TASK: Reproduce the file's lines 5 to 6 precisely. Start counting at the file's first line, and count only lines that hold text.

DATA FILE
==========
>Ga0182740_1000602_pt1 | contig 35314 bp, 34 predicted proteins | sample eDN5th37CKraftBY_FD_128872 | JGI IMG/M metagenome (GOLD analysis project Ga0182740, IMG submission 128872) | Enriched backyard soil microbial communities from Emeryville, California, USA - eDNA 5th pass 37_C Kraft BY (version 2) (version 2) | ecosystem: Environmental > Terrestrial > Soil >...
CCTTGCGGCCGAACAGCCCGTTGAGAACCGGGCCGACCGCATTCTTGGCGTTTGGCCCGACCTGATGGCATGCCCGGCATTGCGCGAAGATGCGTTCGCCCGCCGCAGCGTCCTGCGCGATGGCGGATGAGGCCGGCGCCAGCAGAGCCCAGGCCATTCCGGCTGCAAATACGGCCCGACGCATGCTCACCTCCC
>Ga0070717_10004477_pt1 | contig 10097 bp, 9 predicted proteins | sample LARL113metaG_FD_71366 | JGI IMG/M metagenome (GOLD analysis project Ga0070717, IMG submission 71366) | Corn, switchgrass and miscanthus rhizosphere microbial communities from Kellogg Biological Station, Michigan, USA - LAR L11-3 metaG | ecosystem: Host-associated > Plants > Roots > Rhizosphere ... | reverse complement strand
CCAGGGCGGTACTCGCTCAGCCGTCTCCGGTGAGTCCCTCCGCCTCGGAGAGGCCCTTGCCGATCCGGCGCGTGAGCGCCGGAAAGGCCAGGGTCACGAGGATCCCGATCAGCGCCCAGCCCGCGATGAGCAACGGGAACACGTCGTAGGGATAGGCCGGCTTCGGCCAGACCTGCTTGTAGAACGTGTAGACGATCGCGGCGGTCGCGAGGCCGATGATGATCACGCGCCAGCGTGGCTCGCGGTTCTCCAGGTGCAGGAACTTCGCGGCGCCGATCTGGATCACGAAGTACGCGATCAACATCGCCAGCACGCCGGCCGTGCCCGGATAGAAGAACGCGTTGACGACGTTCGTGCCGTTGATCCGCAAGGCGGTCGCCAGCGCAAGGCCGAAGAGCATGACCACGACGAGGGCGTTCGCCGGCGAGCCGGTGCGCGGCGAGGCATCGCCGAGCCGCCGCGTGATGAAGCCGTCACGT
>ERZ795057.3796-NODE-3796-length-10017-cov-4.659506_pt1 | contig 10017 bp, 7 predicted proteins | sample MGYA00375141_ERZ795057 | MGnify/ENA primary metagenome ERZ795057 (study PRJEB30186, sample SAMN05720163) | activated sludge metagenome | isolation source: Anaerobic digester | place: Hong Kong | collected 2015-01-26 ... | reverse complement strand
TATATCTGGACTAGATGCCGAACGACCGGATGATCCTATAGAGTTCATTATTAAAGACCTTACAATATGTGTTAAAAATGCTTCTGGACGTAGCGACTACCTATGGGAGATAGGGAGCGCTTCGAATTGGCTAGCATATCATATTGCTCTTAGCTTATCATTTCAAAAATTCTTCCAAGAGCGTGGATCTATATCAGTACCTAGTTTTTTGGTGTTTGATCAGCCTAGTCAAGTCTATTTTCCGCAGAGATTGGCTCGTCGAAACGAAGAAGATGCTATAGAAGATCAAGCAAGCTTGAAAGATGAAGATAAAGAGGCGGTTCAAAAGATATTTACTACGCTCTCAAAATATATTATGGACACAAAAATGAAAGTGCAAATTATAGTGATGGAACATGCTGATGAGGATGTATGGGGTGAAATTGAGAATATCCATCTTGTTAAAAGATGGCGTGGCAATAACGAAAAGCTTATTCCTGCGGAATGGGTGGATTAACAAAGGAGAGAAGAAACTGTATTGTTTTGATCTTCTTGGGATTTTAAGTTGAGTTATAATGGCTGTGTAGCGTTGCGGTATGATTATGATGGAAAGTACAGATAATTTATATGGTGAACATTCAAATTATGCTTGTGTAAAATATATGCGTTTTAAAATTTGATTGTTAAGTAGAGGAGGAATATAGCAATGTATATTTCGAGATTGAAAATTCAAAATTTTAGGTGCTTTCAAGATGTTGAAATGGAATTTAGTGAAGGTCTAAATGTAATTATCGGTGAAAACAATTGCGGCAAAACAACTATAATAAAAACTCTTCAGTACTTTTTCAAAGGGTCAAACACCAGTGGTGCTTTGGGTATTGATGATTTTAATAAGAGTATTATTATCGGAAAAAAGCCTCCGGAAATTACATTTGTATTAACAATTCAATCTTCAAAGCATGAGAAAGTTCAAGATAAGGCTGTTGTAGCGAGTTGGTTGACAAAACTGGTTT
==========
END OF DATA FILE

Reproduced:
>ERZ795057.3796-NODE-3796-length-10017-cov-4.659506_pt1 | contig 10017 bp, 7 predicted proteins | sample MGYA00375141_ERZ795057 | MGnify/ENA primary metagenome ERZ795057 (study PRJEB30186, sample SAMN05720163) | activated sludge metagenome | isolation source: Anaerobic digester | place: Hong Kong | collected 2015-01-26 ... | reverse complement strand
TATATCTGGACTAGATGCCGAACGACCGGATGATCCTATAGAGTTCATTATTAAAGACCTTACAATATGTGTTAAAAATGCTTCTGGACGTAGCGACTACCTATGGGAGATAGGGAGCGCTTCGAATTGGCTAGCATATCATATTGCTCTTAGCTTATCATTTCAAAAATTCTTCCAAGAGCGTGGATCTATATCAGTACCTAGTTTTTTGGTGTTTGATCAGCCTAGTCAAGTCTATTTTCCGCAGAGATTGGCTCGTCGAAACGAAGAAGATGCTATAGAAGATCAAGCAAGCTTGAAAGATGAAGATAAAGAGGCGGTTCAAAAGATATTTACTACGCTCTCAAAATATATTATGGACACAAAAATGAAAGTGCAAATTATAGTGATGGAACATGCTGATGAGGATGTATGGGGTGAAATTGAGAATATCCATCTTGTTAAAAGATGGCGTGGCAATAACGAAAAGCTTATTCCTGCGGAATGGGTGGATTAACAAAGGAGAGAAGAAACTGTATTGTTTTGATCTTCTTGGGATTTTAAGTTGAGTTATAATGGCTGTGTAGCGTTGCGGTATGATTATGATGGAAAGTACAGATAATTTATATGGTGAACATTCAAATTATGCTTGTGTAAAATATATGCGTTTTAAAATTTGATTGTTAAGTAGAGGAGGAATATAGCAATGTATATTTCGAGATTGAAAATTCAAAATTTTAGGTGCTTTCAAGATGTTGAAATGGAATTTAGTGAAGGTCTAAATGTAATTATCGGTGAAAACAATTGCGGCAAAACAACTATAATAAAAACTCTTCAGTACTTTTTCAAAGGGTCAAACACCAGTGGTGCTTTGGGTATTGATGATTTTAATAAGAGTATTATTATCGGAAAAAAGCCTCCGGAAATTACATTTGTATTAACAATTCAATCTTCAAAGCATGAGAAAGTTCAAGATAAGGCTGTTGTAGCGAGTTGGTTGACAAAACTGGTTT